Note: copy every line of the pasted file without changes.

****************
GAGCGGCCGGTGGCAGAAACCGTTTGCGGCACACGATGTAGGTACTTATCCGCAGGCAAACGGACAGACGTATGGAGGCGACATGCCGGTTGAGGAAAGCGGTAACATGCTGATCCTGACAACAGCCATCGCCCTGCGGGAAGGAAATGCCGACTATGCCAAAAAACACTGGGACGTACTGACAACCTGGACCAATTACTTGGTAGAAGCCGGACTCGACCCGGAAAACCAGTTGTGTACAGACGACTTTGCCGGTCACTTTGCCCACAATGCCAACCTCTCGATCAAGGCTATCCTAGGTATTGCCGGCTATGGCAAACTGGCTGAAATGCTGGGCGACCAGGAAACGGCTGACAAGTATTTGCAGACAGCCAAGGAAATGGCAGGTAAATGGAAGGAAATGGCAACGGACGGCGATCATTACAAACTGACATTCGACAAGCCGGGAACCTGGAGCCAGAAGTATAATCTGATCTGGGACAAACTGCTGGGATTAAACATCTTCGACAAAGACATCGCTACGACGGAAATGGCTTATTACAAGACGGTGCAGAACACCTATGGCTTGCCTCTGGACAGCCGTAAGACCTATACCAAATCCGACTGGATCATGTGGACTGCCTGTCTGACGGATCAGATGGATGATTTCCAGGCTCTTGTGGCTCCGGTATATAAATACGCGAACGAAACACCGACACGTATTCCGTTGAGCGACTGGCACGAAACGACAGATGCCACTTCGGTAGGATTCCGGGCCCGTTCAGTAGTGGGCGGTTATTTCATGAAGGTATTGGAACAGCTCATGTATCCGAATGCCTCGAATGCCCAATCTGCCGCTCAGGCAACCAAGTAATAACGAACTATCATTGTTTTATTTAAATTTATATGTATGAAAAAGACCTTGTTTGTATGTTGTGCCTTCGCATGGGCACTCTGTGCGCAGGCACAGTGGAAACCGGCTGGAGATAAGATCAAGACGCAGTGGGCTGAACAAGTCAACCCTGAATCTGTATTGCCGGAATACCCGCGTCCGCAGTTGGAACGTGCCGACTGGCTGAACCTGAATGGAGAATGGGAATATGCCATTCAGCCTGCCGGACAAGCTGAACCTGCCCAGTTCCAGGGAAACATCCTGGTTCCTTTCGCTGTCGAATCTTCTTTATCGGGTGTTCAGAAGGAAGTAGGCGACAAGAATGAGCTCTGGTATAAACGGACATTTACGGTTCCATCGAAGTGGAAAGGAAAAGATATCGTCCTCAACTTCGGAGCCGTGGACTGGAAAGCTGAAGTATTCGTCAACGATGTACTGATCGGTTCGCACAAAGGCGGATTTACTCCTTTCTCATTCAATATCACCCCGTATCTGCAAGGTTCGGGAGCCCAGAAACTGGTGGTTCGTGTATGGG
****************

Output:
GAGCGGCCGGTGGCAGAAACCGTTTGCGGCACACGATGTAGGTACTTATCCGCAGGCAAACGGACAGACGTATGGAGGCGACATGCCGGTTGAGGAAAGCGGTAACATGCTGATCCTGACAACAGCCATCGCCCTGCGGGAAGGAAATGCCGACTATGCCAAAAAACACTGGGACGTACTGACAACCTGGACCAATTACTTGGTAGAAGCCGGACTCGACCCGGAAAACCAGTTGTGTACAGACGACTTTGCCGGTCACTTTGCCCACAATGCCAACCTCTCGATCAAGGCTATCCTAGGTATTGCCGGCTATGGCAAACTGGCTGAAATGCTGGGCGACCAGGAAACGGCTGACAAGTATTTGCAGACAGCCAAGGAAATGGCAGGTAAATGGAAGGAAATGGCAACGGACGGCGATCATTACAAACTGACATTCGACAAGCCGGGAACCTGGAGCCAGAAGTATAATCTGATCTGGGACAAACTGCTGGGATTAAACATCTTCGACAAAGACATCGCTACGACGGAAATGGCTTATTACAAGACGGTGCAGAACACCTATGGCTTGCCTCTGGACAGCCGTAAGACCTATACCAAATCCGACTGGATCATGTGGACTGCCTGTCTGACGGATCAGATGGATGATTTCCAGGCTCTTGTGGCTCCGGTATATAAATACGCGAACGAAACACCGACACGTATTCCGTTGAGCGACTGGCACGAAACGACAGATGCCACTTCGGTAGGATTCCGGGCCCGTTCAGTAGTGGGCGGTTATTTCATGAAGGTATTGGAACAGCTCATGTATCCGAATGCCTCGAATGCCCAATCTGCCGCTCAGGCAACCAAGTAATAACGAACTATCATTGTTTTATTTAAATTTATATGTATGAAAAAGACCTTGTTTGTATGTTGTGCCTTCGCATGGGCACTCTGTGCGCAGGCACAGTGGAAACCGGCTGGAGATAAGATCAAGACGCAGTGGGCTGAACAAGTCAACCCTGAATCTGTATTGCCGGAATACCCGCGTCCGCAGTTGGAACGTGCCGACTGGCTGAACCTGAATGGAGAATGGGAATATGCCATTCAGCCTGCCGGACAAGCTGAACCTGCCCAGTTCCAGGGAAACATCCTGGTTCCTTTCGCTGTCGAATCTTCTTTATCGGGTGTTCAGAAGGAAGTAGGCGACAAGAATGAGCTCTGGTATAAACGGACATTTACGGTTCCATCGAAGTGGAAAGGAAAAGATATCGTCCTCAACTTCGGAGCCGTGGACTGGAAAGCTGAAGTATTCGTCAACGATGTACTGATCGGTTCGCACAAAGGCGGATTTACTCCTTTCTCATTCAATATCACCCCGTATCTGCAAGGTTCGGGAGCCCAGAAACTGGTGGTTCGTGTATGGG